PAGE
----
Risk-Based High-Throughput Chemical Screening and Prioritization using Exposure Models and in Vitro Bioactivity Assays
datasetposted on 17.12.2015 by Hyeong-Moo Shin, Alexi Ernstoff, Jon A. Arnot, Barbara A. Wetmore, Susan A. Csiszar, Peter Fantke, Xianming Zhang, Thomas E. McKone, Olivier Jolliet, Deborah H. Bennett
Datasets usually provide raw data for analysis. This raw data often comes in spreadsheet form, but can be any collection of data, on which analysis can be performed.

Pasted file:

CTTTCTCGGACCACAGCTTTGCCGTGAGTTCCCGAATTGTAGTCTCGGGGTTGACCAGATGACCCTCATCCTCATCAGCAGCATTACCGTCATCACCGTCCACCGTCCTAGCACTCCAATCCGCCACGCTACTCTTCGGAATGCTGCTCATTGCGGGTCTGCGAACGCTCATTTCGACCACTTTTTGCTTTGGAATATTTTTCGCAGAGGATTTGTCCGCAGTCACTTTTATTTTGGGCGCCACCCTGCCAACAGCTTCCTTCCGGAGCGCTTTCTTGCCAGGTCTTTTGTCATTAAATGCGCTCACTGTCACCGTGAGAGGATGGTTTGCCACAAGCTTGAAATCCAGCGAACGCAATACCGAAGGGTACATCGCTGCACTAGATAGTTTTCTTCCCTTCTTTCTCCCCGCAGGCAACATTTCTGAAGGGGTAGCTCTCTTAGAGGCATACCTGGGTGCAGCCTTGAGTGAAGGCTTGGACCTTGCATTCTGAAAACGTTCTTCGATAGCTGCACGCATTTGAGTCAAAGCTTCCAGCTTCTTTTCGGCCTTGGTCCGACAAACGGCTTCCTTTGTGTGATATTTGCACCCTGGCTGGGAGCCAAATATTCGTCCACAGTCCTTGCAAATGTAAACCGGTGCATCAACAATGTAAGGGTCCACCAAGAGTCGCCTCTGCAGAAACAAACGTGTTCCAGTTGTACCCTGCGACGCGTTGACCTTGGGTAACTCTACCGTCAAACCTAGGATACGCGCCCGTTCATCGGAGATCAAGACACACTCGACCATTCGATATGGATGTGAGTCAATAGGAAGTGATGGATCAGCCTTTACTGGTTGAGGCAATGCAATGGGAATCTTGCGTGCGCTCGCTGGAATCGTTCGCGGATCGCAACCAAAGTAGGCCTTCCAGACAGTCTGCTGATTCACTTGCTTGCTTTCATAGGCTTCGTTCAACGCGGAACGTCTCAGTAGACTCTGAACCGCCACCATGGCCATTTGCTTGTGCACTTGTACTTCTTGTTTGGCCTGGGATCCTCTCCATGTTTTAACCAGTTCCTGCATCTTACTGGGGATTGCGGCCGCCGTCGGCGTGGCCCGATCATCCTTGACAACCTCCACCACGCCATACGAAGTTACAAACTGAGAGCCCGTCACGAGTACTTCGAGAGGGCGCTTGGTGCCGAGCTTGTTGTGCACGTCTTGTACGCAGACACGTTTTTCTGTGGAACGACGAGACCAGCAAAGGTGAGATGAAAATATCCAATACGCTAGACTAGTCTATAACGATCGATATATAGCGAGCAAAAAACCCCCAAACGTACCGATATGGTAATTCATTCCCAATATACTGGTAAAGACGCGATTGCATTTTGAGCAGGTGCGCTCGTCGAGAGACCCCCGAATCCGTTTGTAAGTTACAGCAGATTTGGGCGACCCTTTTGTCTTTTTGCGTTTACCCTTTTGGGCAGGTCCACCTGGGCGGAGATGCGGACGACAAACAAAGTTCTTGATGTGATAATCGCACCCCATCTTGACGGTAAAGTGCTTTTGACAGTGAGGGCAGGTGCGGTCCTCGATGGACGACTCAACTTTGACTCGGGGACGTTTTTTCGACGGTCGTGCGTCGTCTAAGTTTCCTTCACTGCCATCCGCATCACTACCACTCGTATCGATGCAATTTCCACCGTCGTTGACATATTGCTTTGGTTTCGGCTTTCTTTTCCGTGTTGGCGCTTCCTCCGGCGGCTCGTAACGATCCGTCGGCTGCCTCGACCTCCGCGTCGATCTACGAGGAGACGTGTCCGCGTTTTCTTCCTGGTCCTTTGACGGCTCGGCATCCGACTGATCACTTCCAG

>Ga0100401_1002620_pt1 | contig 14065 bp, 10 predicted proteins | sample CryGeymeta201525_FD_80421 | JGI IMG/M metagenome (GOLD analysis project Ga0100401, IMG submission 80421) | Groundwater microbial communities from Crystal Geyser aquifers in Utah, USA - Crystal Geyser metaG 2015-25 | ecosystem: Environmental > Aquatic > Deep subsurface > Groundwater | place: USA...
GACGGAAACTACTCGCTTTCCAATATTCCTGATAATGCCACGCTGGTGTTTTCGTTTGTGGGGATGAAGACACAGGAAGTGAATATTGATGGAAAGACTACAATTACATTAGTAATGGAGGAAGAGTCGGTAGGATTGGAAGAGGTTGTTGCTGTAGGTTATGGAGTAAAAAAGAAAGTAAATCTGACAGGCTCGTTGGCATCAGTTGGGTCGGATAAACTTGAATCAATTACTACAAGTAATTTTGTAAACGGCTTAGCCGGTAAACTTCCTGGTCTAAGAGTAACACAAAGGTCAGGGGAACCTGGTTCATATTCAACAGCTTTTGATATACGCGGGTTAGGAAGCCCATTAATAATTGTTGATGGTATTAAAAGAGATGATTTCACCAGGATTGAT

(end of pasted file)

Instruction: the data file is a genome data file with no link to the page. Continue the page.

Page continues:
We present a risk-based high-throughput screening (HTS) method to identify chemicals for potential health concerns or for which additional information is needed. The method is applied to 180 organic chemicals as a case study. We first obtain information on how the chemical is used and identify relevant use scenarios (e.g., dermal application, indoor emissions). For each chemical and use scenario, exposure models are then used to calculate a chemical intake fraction, or a product intake fraction, accounting for chemical properties and the exposed population. We then combine these intake fractions with use scenario-specific estimates of chemical quantity to calculate daily intake rates (iR; mg/kg/day). These intake rates are compared to oral equivalent doses (OED; mg/kg/day), calculated from a suite of ToxCast in vitro bioactivity assays using in vitro-to-in vivo extrapolation and reverse dosimetry. Bioactivity quotients (BQs) are calculated as iR/OED to obtain estimates of potential impact associated with each relevant use scenario. Of the 180 chemicals considered, 38 had maximum iRs exceeding minimum OEDs (i.e., BQs > 1). For most of these compounds, exposures are associated with direct intake, food/oral contact, or dermal exposure. The method provides high-throughput estimates of exposure and important input for decision makers to identify chemicals of concern for further evaluation with additional information or more refined models.